A Florida pension fund for firefighters and police has sued Nationstar Mortgage for securities fraud, alleging that Nationstar executives concealed a variety of unsavory dealings from its potential investors. The complaint alleges:
[U]nbeknownst to investors… defendants knew or recklessly disregarded that:
(a) Nationstar’s deficiencies in management control and supervision rendered it unable to comply with laws and regulations applicable to servicing MSRs [mortgage servicing rights];
(b) Nationstar was gouging mortgagors – and illegally enhancing its profits through unsustainable means – via illicit practices, such as charging for repeated, unnecessary inspections, which resulted in additional late payment fees, and by pressuring mortgagors to carry out expensive modifications and refinancing of their mortgages;
(c) Solutionstar’s increasing profitability was largely attributable to unlawful and inappropriate customer gouging, rather than improving business metrics;
(d) Heightened regulatory scrutiny into MSR transferring and servicing – including a probe into Nationstar’s own loan servicing practices launched by the New York State Department of Financial Services (“NY DFS”) in March 2014 – had significantly increased Nationstar’s costs of servicing MSRs and diminished the profitability and carrying value of the Company’s MSR portfolio;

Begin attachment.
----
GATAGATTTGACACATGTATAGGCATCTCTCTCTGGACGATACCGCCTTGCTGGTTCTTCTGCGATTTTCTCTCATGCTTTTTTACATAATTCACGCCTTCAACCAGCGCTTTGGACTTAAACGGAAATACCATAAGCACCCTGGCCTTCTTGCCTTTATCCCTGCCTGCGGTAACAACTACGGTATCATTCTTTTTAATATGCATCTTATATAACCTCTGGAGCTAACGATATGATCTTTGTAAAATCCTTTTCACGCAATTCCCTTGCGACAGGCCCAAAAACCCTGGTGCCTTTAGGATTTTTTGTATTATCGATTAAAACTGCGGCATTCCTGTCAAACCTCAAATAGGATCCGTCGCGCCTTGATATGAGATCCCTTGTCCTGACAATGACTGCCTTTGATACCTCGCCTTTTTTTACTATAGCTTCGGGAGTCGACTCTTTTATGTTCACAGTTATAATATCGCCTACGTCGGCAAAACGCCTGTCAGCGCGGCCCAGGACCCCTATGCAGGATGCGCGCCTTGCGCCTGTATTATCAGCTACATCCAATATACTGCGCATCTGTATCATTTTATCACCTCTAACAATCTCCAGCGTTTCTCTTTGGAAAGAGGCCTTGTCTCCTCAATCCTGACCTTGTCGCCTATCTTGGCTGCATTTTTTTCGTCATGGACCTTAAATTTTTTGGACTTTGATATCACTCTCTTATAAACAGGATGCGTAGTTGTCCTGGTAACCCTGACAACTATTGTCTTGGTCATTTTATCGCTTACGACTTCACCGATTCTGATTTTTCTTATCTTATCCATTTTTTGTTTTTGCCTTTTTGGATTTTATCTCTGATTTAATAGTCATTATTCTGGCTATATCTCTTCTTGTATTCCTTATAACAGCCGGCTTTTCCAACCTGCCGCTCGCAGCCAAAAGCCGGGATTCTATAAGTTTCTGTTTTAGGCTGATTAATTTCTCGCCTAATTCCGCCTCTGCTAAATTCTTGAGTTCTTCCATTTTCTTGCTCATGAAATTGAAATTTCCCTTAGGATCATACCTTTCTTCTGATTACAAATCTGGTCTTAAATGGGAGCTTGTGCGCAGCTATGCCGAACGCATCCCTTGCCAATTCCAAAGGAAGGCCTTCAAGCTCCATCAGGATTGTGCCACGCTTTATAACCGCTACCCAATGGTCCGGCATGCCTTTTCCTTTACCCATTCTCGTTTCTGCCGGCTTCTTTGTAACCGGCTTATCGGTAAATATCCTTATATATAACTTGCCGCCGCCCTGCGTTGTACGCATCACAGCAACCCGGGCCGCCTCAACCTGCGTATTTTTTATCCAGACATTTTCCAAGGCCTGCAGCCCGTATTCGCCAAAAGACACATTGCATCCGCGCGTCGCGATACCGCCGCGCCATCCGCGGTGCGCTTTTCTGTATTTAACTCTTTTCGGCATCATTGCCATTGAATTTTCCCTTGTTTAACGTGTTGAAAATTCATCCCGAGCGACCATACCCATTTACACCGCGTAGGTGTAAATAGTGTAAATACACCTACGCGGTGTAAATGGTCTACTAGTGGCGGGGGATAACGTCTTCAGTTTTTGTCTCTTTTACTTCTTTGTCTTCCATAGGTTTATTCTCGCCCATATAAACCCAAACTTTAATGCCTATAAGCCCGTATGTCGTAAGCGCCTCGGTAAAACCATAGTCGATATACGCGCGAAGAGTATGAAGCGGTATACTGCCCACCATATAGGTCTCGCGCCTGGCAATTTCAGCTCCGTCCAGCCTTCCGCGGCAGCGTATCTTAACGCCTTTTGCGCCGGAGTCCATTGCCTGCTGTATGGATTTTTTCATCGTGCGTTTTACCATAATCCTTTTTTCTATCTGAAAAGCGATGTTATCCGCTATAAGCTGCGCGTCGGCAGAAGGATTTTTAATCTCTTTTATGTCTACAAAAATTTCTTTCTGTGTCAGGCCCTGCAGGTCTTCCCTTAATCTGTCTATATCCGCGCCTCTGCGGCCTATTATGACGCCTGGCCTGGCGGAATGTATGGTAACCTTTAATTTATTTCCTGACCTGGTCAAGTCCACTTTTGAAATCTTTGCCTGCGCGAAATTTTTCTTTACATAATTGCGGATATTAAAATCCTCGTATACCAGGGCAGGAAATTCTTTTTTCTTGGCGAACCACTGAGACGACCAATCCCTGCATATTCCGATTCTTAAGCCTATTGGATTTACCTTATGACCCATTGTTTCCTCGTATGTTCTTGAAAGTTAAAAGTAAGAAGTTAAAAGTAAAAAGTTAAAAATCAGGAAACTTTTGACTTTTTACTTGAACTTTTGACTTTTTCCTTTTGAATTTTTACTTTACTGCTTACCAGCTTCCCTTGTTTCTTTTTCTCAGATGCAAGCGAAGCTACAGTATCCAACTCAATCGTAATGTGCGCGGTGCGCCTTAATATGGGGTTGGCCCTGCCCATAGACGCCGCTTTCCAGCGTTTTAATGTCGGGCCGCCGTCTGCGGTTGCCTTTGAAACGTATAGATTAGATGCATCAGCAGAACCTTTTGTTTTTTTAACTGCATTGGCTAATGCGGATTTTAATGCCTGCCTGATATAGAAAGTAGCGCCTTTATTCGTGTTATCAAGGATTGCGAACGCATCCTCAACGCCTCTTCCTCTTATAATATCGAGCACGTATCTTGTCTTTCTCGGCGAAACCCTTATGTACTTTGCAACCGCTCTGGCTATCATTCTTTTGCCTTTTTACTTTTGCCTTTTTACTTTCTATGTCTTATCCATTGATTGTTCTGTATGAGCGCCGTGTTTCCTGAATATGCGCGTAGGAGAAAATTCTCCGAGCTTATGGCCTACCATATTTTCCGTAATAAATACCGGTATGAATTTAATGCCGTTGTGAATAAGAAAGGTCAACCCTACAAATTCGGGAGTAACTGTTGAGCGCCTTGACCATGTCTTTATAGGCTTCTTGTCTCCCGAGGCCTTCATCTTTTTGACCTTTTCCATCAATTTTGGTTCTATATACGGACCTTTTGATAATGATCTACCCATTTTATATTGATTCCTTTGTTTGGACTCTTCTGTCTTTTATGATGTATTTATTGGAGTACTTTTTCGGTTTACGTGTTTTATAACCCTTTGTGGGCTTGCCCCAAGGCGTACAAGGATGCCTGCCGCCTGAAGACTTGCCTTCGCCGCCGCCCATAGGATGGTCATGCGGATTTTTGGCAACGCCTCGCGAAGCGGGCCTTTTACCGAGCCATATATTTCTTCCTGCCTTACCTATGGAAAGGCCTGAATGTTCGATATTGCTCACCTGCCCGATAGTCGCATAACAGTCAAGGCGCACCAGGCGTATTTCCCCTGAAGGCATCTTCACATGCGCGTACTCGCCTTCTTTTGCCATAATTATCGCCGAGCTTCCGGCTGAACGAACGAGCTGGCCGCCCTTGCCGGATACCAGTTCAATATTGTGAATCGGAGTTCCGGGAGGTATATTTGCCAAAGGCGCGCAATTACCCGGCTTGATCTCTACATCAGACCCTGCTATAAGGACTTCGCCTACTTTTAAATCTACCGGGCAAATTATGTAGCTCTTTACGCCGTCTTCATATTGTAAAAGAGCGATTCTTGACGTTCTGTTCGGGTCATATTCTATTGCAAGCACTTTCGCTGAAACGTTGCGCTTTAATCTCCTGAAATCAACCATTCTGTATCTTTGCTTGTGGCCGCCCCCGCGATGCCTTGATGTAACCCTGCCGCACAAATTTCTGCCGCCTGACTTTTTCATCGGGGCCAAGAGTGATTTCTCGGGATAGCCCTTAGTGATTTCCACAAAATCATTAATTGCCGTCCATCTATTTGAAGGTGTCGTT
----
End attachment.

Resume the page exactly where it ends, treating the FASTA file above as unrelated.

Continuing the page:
(e) In order to deflect regulatory scrutiny in the wake of the regulatory enforcement actions taken against Ocwen, Nationstar had abandoned certain of its own abusive loan servicing practices and adopted others required by regulators, which had made its loan servicing business less profitable and rendered Nationstar’s MSR portfolio less valuable to the Company…
…In January 2015, Nationstar was named as a defendant in a federal civil action accusing the Company of racketeering activity and seeking hundreds of millions of dollars in damages on a classwide basis and alleging that the Company essentially paid itself kickbacks through its Solutionstar billings for improper fees.
…While Nationstar blamed the decline [in profits] on lower interest rates causing higher pre- payments, commentators recognized that in reality, it was “heightened scrutiny into the servicing space by regulators such as the Benjamin Lawsky-headed New York Department of Financial Services” which had significantly diminished profits in and the carrying value of the Company’s servicing business.
In other words, Nationstar juiced its profit reporting through illegal, unfair, or just plain bad business practices, and when it was forced to abandon those illegal practices to avoid government investigations of its practices, its profitability fell, and its investors suffered.
The case is CITY OF ST. CLAIR SHORES POLICE AND FIRE RETIREMENT SYSTEM v. NATIONSTAR MORTGAGE HOLDINGS INC. and you can read the complaint here: Nationstar Complaint [PDF]